Early this morning I stood outside near the badminton net in our back yard, clutching a dog poop bag in my hand and waiting for Scout to do his doings. Something on the ground caught my eye; further examination revealed a half-eaten green tomato, abandoned. Dammit. Hope you enjoyed it, scalawag, whoever you are, I said aloud to the cool morning air.
When Scout had finished and the two of us climbed the back steps to the door, I noticed a tomato frame situated over one of several galvanized tubs on the back deck was askew. Yep, it was definitely our green tomato that had been pilfered by an unknown creature. Funny it chose a green one, I mused. There were three perfectly ripe red ones ready for the picking, untouched.
Inside the house, I mentioned it to The Chef, whose displeasure was written on his face. A while later he went outside to inspect for himself, and then came back in and told me about the spider who’d spun a web between two of our tomato plants, said I should be careful, and asked did I want him to remove it. Nah, leave it be, I said. I went out to see, and found this spectacular orb weaver:
She is a beauty, and I suppose is the silver lining in this latest episode of garden predation; too bad she’s not a tad bigger.
We have all but given up on gardening. Chef and I agreed that the cost of planting is clearly not worth the yield—we can go to the local farmers’ market or the little grocer down on the corner and pick up gorgeous produce. About the only thing we’ve had any success growing, aside from a few tomatoes, is fresh herbs. Herbs, we can handle. But this year, the thieves have taken all our lettuce, every single bean, and they’ve even bitten the blooms off our flowers. David planted marigolds after reading that they discourage garden pests; but as soon as the first one started blooming, BOOM! Gone. (Thing is, I don’t think they’re especially unattractive to the mammalian variety of pests.)
The two of us have been watching a series on Netflix lately called The Last Kingdom, all about Danes who wear bones in their beards (heathens) and Saxons (devout Christians) vying for power in the eighth century—it is mainly an excuse for bloody gore, and references to “plowing” women (and I don’t mean women out tilling fields), and scenes of the plowing of women, and more bloody battles, and Important Meetings, and arranged royal marriages, et al., in a plot that at least whispers of historical accuracy. Still, it is entertaining enough. We just call it “Chest Thumpers,” as in, Would you like to watch Chest Thumpers this evening, or shall we find a movie?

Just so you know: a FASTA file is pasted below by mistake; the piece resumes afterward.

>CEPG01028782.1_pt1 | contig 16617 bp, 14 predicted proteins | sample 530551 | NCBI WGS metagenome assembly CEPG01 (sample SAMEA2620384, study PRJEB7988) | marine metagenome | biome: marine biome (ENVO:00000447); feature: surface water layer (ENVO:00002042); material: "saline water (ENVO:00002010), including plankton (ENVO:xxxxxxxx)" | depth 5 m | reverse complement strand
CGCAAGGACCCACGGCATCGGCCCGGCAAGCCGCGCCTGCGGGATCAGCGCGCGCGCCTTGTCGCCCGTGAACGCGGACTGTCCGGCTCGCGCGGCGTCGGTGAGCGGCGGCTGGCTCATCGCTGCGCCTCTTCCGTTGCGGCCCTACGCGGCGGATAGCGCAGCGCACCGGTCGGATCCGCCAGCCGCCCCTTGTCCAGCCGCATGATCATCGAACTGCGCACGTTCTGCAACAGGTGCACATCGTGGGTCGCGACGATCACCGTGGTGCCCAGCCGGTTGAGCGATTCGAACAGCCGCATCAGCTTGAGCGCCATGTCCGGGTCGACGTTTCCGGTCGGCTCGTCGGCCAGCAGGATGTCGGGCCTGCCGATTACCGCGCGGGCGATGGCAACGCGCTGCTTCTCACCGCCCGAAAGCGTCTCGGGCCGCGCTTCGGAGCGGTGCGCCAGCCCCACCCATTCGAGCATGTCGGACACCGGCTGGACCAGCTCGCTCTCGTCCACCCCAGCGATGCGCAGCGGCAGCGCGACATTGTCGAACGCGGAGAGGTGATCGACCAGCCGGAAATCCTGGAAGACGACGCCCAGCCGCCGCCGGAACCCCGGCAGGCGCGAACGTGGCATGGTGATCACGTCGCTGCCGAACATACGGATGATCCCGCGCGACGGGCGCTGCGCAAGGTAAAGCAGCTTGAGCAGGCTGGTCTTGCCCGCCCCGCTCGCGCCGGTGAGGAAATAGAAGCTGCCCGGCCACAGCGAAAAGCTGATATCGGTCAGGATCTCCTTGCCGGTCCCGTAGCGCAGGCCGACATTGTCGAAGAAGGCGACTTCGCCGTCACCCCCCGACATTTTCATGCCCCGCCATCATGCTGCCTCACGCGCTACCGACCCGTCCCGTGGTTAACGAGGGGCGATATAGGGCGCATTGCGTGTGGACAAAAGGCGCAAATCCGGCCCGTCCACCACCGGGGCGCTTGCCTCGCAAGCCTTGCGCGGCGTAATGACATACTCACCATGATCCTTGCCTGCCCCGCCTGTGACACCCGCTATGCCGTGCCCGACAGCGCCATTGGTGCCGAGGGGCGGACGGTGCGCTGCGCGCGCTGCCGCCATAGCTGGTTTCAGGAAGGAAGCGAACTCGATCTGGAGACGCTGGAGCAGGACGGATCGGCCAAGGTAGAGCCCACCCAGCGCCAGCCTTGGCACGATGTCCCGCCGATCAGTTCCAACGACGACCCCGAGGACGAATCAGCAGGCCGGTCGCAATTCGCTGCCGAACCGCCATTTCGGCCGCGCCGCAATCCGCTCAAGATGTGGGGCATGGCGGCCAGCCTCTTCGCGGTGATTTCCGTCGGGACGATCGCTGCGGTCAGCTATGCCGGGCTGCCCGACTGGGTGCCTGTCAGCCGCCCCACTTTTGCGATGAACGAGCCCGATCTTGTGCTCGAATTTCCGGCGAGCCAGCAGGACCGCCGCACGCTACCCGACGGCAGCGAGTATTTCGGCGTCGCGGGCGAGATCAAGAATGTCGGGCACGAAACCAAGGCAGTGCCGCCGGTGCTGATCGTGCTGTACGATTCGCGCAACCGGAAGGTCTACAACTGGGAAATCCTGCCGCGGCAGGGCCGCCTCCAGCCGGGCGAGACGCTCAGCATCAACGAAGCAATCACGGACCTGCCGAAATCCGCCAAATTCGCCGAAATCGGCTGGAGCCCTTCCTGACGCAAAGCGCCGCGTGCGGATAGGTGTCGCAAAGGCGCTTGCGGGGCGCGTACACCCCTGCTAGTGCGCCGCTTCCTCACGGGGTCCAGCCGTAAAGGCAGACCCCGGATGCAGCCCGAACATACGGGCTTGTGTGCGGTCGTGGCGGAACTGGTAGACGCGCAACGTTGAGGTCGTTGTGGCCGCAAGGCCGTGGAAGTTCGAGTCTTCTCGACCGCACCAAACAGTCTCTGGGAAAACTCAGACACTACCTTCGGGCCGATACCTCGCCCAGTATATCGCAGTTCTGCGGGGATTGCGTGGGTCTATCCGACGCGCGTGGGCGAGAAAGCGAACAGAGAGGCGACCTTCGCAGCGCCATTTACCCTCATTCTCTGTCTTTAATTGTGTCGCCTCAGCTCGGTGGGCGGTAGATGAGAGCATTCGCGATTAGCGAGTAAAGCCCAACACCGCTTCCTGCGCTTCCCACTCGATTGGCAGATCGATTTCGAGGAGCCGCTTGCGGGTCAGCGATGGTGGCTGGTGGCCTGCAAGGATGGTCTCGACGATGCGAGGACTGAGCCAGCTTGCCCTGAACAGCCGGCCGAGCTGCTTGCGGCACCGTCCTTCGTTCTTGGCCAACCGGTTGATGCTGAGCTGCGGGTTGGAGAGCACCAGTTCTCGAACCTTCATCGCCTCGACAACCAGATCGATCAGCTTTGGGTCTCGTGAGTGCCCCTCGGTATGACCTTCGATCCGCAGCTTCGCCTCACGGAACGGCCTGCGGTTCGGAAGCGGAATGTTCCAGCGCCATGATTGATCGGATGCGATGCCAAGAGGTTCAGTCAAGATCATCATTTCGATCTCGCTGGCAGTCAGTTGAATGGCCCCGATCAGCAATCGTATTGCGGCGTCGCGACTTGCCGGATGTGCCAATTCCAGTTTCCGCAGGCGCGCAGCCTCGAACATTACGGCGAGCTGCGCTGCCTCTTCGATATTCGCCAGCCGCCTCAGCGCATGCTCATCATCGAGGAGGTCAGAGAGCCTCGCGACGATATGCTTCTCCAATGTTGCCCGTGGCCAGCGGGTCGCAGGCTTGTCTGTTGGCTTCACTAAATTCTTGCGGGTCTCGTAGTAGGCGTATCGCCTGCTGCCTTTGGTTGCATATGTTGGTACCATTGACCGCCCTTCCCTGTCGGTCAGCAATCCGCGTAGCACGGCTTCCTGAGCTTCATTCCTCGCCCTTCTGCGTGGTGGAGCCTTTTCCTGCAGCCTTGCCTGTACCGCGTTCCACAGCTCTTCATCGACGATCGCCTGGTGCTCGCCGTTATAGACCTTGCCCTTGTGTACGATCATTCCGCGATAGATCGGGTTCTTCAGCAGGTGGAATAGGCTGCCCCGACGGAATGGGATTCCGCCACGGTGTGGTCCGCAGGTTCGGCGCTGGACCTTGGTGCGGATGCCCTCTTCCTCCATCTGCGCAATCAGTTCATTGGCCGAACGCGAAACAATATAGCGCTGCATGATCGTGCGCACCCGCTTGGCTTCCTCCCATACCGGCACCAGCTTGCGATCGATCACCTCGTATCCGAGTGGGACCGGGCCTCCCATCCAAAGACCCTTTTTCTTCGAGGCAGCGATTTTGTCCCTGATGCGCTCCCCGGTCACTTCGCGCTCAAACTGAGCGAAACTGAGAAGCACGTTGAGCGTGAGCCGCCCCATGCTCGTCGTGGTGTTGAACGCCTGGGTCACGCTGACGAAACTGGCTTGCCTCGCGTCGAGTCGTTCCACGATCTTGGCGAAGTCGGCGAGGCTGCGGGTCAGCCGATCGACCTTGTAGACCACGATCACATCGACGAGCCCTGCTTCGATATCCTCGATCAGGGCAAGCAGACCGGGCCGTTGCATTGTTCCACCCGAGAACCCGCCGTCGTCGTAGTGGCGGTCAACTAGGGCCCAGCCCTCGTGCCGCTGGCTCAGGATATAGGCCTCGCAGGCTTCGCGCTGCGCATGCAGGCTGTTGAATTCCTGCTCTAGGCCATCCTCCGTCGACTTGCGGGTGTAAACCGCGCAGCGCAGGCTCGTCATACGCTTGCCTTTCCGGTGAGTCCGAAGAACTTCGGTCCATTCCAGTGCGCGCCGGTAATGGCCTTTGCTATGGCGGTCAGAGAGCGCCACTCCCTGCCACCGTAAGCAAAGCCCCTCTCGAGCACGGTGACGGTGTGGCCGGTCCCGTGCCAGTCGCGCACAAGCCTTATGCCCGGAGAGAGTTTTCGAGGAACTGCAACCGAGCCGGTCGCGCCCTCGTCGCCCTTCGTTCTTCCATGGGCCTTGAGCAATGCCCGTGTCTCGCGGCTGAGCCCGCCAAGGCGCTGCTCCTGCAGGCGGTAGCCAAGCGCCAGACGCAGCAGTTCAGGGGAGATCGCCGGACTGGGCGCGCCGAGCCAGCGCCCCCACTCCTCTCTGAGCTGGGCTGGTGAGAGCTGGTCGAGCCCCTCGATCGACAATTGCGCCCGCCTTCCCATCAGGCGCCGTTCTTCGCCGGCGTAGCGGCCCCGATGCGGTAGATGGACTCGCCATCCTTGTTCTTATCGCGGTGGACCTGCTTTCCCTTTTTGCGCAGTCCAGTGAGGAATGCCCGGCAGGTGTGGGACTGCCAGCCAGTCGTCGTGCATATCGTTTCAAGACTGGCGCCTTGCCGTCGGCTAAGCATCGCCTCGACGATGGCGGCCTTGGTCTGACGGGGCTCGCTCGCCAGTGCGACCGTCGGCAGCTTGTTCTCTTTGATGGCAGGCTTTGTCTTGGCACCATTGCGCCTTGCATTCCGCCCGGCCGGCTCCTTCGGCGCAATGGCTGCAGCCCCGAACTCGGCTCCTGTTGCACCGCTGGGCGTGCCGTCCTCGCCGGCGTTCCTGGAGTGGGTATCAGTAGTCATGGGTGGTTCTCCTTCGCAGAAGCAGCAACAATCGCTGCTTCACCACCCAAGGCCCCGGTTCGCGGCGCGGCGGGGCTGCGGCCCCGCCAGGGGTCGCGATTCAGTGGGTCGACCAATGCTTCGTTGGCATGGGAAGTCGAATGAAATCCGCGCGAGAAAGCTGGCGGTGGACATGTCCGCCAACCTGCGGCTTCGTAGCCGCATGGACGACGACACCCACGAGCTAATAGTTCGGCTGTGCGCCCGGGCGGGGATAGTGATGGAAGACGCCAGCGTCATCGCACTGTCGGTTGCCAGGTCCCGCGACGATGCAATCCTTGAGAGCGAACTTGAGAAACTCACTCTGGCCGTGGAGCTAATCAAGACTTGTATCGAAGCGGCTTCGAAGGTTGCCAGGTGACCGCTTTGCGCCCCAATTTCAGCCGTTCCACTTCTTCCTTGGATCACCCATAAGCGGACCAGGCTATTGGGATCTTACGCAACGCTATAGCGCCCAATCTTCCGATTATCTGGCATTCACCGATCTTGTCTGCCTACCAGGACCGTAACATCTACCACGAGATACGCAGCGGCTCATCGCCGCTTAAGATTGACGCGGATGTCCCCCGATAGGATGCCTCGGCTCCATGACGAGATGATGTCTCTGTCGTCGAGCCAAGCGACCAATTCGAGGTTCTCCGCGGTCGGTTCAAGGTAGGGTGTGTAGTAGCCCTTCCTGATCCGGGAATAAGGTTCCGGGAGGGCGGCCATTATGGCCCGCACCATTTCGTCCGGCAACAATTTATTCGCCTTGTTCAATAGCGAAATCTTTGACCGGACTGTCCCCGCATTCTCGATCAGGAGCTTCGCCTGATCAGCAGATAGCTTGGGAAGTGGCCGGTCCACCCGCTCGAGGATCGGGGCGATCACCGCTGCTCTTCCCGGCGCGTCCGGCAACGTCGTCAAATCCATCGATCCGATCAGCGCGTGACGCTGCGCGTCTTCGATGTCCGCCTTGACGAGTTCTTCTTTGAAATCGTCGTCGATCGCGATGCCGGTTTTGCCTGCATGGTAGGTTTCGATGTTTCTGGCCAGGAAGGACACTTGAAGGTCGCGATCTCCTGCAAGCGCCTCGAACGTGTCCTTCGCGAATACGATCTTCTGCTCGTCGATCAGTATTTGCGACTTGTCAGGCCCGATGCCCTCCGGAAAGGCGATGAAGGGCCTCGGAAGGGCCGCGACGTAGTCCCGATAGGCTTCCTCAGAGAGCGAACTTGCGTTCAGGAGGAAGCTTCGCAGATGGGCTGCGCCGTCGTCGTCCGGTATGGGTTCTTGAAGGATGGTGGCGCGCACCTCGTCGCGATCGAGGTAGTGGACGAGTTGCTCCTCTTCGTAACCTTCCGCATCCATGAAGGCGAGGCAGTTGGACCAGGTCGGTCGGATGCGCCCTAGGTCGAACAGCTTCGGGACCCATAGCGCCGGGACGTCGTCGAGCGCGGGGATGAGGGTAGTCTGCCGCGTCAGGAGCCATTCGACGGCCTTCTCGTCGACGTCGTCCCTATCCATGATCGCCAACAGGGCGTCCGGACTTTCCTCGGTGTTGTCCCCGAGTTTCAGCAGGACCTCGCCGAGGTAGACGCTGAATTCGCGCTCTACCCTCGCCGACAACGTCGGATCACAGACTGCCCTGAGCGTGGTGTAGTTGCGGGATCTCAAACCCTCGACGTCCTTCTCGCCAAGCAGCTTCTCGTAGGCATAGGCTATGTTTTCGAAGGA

Anyway, that single half-eaten green tomato in our back yard got me thinking about those eighth-century chest thumpers and how missing a tomato like that, together with the rest of the yield, might be serious news indeed. We have the luxury of the supermarket to fill in the gaps left by thieving squirrels, ground hogs, skunks, and whoever else has been robbing us blind.
On this weekend’s run to the supermarket I bought ingredients to make a different kind of soup, a thick, green spinach, potato, and leek soup topped with a lovely pistachio gremolata. I spent the afternoon making it. This is a soup you can eat hot or cold, a nice option this time of year.
I made some substitutions. Instead of sautéing the leek and garlic in olive oil, I used olive oil spray in a non-stick wok (and not a Dutch oven). Instead of adding salt, I used about a tablespoon of low-sodium soy sauce (a Pritikin trick I lean on all the time). I used a low-sodium chicken broth, and I retained the skins on the potatoes, because 1) less work, and 2) potato skins are an excellent source of nutrients and fiber. If you wanted to make this soup vegetarian/vegan, you could use vegetable stock in lieu of chicken stock.
I also used my immersion blender for the first time. It was a gift from Chef David several Christmases back, at a time I was missing some things left behind when I moved from Tennessee to Vermont, or lamenting things that were broken in a previous chapter of my life but never replaced. I was a little gun-shy about using it in my lovely wok, so I transferred the soup to a mixing bowl to perform this final step. The result: an aromatic, vibrant green potato soup that will be lunch all week.
I leave you with images of our evening outdoors on an unseasonably cool August evening in this southwestern corner of Vermont. The aioli for the tacos is a concoction of The Chef’s devising we’re calling ‘pestoli’ because a chief ingredient is our homemade pesto. Be sure to admire the citronella candle The Chef made a little earlier this afternoon from the wax remnants of spent candles.
Stay safe, live well.